Thread: My 2nd new Max2
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Old April 25th, 2015
flylow7f39 flylow7f39 is offline
Join Date: Nov 2010
Posts: 3,854

POP falses are common.

Originally Posted by DiveBumm View Post
IO or I/O Instant On Radar: Is a term associated when a LEO waits until the last possible opportunity and then turns on his or her radar giving the target vehicle no advanced warning. This is done typically when the LEO knows the vehicle is speeding and therefore is less concerned with warning any other vehicles down the road as they have their target in sight.
Source: Speed Trap Hunter

POP Radar - MPH Industries first introduced POP radar technology (also known as the Super Bee) in its radar guns in 1999 as a way to defeat radar detectors. Today MPH's radar guns while operating in POP mode, can defeat over 85% of the radar detectors in use today.

POP mode works by sending out a quick burst of pulse radar at approximately 67 milliseconds. MPH Industries admits that while in this mode, that the displayed speed of a vehicle may not be accurate. They recommend that the officer only use this mode to obtain an estimate of speed from the target vehicle, establish a vehicle tracking history, and then switch to normal mode to obtain the exact speed.

Therefore POP mode is seldom, if ever used by law enforcement and should not be a major concern as an "important feature" in considering your radar detector.
In fact, most radar detectors that have the POP mode have it disabled by default, as activating POP on detectors, opens it up to receive a false alerts.
Source: Radar Busters

QT Quick Trigger: Is a technique where a LEO may quickly trigger a radar (on then off) to check the speed of an oncoming vehicle while attempting to not alert detectors that may be in vehicles further down the road. QT is basically a manual version of POP as it is controlled by a human rather than a microprocessor. QT time can range from approx .5 seconds to 1 second as each attempt may vary due to the human condition.
Source: Speed Trap Hunter

There is a listing of types of radars as well as acronyms used on the forum at: I hope this helps.

Originally Posted by Nine_c1 View Post
Excellent rundown of IO, POP and QT.

The only thing I would change is the time necessary to pull a Quick Trigger. It is possible.......depending on the Radar itself, atmospheric conditions, size and range of target, moving vs stationary, etc........for a LEO to get your speed on a QT pull in .2 seconds or slightly less!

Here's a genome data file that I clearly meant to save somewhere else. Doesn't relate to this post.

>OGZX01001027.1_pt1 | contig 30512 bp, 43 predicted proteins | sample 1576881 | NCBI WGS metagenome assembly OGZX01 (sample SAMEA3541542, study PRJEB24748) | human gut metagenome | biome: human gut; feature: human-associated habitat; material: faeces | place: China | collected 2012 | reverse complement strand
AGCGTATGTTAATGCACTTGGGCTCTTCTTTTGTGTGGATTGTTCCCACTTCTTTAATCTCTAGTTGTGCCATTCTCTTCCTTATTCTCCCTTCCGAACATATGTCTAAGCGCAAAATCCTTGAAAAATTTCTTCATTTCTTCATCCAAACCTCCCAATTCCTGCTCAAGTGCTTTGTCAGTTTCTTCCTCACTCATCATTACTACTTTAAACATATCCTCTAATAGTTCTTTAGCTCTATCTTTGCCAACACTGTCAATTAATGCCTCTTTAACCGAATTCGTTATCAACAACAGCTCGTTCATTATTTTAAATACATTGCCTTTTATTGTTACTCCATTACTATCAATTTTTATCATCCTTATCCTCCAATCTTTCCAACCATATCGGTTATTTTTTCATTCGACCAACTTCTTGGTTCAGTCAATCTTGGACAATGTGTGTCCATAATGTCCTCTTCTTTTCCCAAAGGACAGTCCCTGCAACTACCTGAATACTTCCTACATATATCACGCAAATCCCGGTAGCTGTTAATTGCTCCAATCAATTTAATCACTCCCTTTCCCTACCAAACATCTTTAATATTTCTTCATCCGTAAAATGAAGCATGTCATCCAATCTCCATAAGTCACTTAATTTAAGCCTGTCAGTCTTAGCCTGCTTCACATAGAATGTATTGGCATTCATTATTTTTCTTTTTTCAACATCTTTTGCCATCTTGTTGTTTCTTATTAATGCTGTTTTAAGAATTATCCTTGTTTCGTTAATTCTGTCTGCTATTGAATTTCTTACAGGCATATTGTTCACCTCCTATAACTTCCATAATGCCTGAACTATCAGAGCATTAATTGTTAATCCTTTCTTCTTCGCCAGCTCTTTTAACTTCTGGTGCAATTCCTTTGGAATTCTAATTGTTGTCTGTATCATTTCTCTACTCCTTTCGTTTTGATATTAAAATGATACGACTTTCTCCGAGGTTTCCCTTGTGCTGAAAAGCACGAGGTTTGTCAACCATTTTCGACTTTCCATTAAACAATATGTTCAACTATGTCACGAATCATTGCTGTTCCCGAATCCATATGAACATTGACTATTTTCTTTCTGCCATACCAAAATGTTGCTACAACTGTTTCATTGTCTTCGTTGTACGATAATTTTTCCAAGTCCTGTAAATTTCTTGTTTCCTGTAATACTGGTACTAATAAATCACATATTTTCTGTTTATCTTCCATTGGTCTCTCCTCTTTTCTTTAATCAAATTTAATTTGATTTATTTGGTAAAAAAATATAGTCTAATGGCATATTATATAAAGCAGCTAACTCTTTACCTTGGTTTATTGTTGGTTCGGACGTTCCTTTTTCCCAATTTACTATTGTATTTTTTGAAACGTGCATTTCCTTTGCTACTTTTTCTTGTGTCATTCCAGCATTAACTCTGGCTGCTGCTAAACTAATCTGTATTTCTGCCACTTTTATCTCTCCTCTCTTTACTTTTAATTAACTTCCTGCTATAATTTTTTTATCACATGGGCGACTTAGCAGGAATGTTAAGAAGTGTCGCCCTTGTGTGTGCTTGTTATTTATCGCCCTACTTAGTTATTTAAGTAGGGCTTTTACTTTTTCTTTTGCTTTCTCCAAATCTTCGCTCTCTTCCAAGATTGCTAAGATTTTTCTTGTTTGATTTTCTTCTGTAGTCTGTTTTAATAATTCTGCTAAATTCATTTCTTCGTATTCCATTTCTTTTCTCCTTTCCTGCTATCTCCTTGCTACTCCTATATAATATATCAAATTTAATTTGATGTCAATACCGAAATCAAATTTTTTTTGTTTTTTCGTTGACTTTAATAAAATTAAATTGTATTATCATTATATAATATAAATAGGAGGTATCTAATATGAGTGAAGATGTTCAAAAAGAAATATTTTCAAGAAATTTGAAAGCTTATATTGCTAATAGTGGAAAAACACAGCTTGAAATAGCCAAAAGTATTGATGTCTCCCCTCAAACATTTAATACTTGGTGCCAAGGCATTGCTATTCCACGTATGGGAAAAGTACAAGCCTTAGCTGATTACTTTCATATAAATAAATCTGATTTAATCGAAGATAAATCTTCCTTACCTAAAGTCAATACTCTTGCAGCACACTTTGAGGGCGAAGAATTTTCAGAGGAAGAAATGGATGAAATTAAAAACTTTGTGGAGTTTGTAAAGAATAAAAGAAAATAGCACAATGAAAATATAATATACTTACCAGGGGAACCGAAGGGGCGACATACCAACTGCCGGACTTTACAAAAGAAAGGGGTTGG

Guns like the Stalker ATS and Kustom Talon are particularly lethal in this respect since they activate the Radar with a trigger pull, and deactivate the Radar with release of the trigger. I've seen video of these guns snagging a speed in what I suspect is right about .2 seconds.

To be on the safe side.........I would lower Veil Guy's estimate of a QT down to .2 to 1.0 seconds.

Here is a terrific video of the Kustom Talon pulling QT's down in this time range and capturing speeds.

The Bel STi-R is catching them too!!!!! Goes to show that a Belscort product CAN BE effective at catching even the fastest Quick Trigger pull with an option like BAND SEGMENTATION!

Originally Posted by EscortRadar View Post
Good point Snareman, but the officer's integrity is a contention regardless of the speed measuring technology employed, or lack thereof for that matter. Thankfully by far most officers are honest when issuing citations.

Should quality detector usage become the norm (not cheap detectors, aka ticket notifiers) then methods of radar operation by police to intentionally defeat detectors would surely rise. Currently this is not the case however, there is no shortage of unprotected drivers exceeding the posted speed limit for police to pick off all day long.

POP detection usage comes down to statistics/probabilities. You will receive consistent false alerts with POP enabled on any detector while it is very unlikely that you will be targeted by POP. The consistent falsing will then de-sensitize you to a valid POP threat. Odds are if you enabled POP detection, then were hit with POP, you would probably ignore it as a false alarm.

Further compounding the odds, POP detection enabled will slow the detection response to other radar bands leaving you more vulnerable to regular radar use (the detector has to constantly go back to the POP frequencies to look for a signal, then continue on with the normal scans).
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